And when Jesus ascended to heaven He promised to send the Holy Spirit (see Acts 1:8).  The Holy Spirit came to dwell in our hearts through faith, so that now we are God's dwelling place!  This means that wherever we go from day to day we bring God with us.  So the church is no longer a physical building, but a spiritual household which "gathers" to worship God together, and then "scatters" to re-present God in the places we go.

So how are you re-presenting God everywhere you go?  Can people see God alive in you?  Do they know that He lives because He lives within you?  Let's talk about it!

Sunday, January 22, 2012

How to post comments

Hello.  I had a request today concerning how to post a comment on my blog.  The first step is to go to and either sign into your google account, or if you do not have a google account you will need to create one.  Once you have created a google account, you should be able to make posts by entering your comments, then verifying the word/letters for security purposes, then clicking on the "publish comments" button.   If you still have questions, email me -  Thank you!

Monday, January 16, 2012

Going Deeper - week of January 15

What does "witness in a pluralistic society" look like?  Yesterday Rev. Dan Kuiper challenged us to not just talk about witness in a pluralistic society (i.e. a place with many gods and many truth claims), but to actually pray and begin to do it - witnessing to the person of Jesus.

Over the past few weeks we have also talked about the importance of not only HEARING truth, but also DOING it.  And one way that we can DO what we know is true is by "taming the tongue".  So our reading for this week will come from James 3.

Read James 3:1-18

James begins by highlighting the heavy responsibility shouldered by teachers because teachers are not only responsible for what they say but also what they do.  Speaking truth without living truth is hypocrisy, whereas living the truth we speak is integrity.  Teachers are called to teach with integrity.

Then James talks about the tongue's destructive power.  I am sure many of us can think of times when someone cut us down with their words.  Words are destructive and their power is wielded by the tongue.

While the "taming the tongue" portion of James 3 is often quoted, the real payoff comes at the end of the chapter.  Here James tells us not only what NOT to do, but what TO DO.  This is true wisdom, and it is the source of righteousness.  (Read James 3:13-18; esp. verse 18)

You see true wisdom is not measured by what we know, but by what we do.  A person who knows what to do, but chooses not to do it is not wise.  The person is only wise who knows what to do and then does it!  Again the emphasis is not simply knowledge, but action (not just hearing, but doing).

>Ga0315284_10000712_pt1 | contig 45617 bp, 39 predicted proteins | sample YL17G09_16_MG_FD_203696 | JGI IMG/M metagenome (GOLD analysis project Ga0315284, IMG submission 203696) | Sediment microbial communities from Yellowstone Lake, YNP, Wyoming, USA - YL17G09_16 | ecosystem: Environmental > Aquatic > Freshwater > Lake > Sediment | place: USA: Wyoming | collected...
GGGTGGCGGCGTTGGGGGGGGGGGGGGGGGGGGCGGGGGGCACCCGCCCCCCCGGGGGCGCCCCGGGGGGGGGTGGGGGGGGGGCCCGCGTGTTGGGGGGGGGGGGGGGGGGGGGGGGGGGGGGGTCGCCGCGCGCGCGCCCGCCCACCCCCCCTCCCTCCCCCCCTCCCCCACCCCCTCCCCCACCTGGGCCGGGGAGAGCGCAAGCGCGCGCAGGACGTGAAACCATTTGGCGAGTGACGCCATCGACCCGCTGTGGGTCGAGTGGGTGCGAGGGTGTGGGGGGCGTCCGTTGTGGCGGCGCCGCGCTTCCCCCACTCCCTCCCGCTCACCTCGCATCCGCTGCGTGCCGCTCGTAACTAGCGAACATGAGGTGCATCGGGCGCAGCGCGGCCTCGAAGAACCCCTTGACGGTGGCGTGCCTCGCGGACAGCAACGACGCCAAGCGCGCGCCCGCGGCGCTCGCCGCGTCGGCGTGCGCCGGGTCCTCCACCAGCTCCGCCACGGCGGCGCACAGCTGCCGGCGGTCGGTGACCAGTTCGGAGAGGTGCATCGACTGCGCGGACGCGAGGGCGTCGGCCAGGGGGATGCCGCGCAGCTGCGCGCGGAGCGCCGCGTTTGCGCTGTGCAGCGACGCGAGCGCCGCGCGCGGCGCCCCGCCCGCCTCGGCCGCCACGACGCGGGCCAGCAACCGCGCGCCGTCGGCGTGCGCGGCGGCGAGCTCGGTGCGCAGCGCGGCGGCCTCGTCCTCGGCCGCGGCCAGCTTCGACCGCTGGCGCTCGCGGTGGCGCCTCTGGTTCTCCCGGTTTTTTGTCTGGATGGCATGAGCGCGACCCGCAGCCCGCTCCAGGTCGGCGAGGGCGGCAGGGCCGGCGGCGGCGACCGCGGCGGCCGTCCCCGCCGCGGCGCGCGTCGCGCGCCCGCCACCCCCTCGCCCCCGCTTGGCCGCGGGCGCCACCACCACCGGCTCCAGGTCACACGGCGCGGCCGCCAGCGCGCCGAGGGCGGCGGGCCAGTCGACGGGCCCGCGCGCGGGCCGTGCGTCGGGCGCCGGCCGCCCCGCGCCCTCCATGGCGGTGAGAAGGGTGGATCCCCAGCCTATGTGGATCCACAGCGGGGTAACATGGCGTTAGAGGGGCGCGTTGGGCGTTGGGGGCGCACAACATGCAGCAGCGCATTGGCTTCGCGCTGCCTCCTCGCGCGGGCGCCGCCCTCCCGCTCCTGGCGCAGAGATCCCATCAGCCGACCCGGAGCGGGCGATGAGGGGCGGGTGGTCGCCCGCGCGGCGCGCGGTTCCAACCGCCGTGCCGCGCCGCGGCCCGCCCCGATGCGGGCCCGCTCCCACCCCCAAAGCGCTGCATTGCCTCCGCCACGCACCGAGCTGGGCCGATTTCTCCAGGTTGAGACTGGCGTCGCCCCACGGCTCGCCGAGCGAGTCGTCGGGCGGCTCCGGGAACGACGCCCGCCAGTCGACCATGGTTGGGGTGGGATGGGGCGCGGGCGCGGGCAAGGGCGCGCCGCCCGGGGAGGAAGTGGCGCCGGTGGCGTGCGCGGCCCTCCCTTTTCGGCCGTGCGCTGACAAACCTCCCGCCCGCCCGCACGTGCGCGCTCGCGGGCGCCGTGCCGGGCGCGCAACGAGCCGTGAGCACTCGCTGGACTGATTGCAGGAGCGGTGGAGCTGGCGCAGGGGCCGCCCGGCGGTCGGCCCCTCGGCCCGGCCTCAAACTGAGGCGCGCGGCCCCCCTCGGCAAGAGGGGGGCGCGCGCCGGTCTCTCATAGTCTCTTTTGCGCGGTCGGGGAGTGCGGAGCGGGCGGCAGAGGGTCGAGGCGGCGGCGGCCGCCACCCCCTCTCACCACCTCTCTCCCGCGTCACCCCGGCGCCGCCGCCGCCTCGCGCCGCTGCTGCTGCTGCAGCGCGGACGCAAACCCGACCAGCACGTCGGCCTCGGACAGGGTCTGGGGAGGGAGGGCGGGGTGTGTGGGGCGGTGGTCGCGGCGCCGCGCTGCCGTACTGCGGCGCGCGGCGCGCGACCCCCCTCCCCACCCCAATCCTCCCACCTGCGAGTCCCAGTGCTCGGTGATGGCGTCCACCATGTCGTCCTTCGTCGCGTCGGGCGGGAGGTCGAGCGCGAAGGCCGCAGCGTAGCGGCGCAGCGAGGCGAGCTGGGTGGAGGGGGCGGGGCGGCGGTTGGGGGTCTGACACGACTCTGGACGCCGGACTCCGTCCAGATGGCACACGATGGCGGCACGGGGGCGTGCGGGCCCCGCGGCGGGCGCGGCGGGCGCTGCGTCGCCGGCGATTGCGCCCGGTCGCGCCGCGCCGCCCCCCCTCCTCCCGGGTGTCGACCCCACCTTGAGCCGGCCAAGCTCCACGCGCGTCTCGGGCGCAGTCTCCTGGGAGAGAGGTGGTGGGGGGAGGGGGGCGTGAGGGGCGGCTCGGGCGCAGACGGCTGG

So how are you sowing in peace so that you will raise a harvest of righteousness?  Can you think of other scriptures which might shed light on this subject.  The book of Proverbs is a good source for learning true wisdom, but remember wisdom is not measured by what we know, but what we do.

Monday, January 9, 2012

Going Deeper - week of January 8

At the beginning of Genesis 6 there seems to be a contradiction.  Verse 5 says, "The LORD saw how great man's wickedness on the earth had become, and that every inclination of the thoughts of his heart was only evil all the time." Yet verse 9 says, "Noah was a righteous man, blameless among the people of his time, and he walked with God."  So which is it?  Were all people wicked, or was Noah the one exception?

Since the Bible tells we are all born into sin (see Psalm 51:5), we know that Noah was no different from anyone else.  He also was a sinner.  So how can the Bible call him righteous?

Noah's righteousness stems from his faith in God built on a covenant relationship ("he walked with God").
In Hebrews 11:7, God gives us greater insight into Noah's righteousness.  "By faith Noah, when warned about things not yet seen, in holy fear built an ark to save his family.  By his faith he condemned the world and became heir of the righteousness that comes by faith."  Therefore, as one commentator points out, Noah's righteousness was based on his faith.

This begs the question then what exactly is the relationship between righteousness and faith?  Is actual righteousness expected of those who choose to follow Jesus, or is imputed righteousness which comes by faith all that is expected?

In order to help answer this question, we can turn to James 2.  (Read James 2:1-26)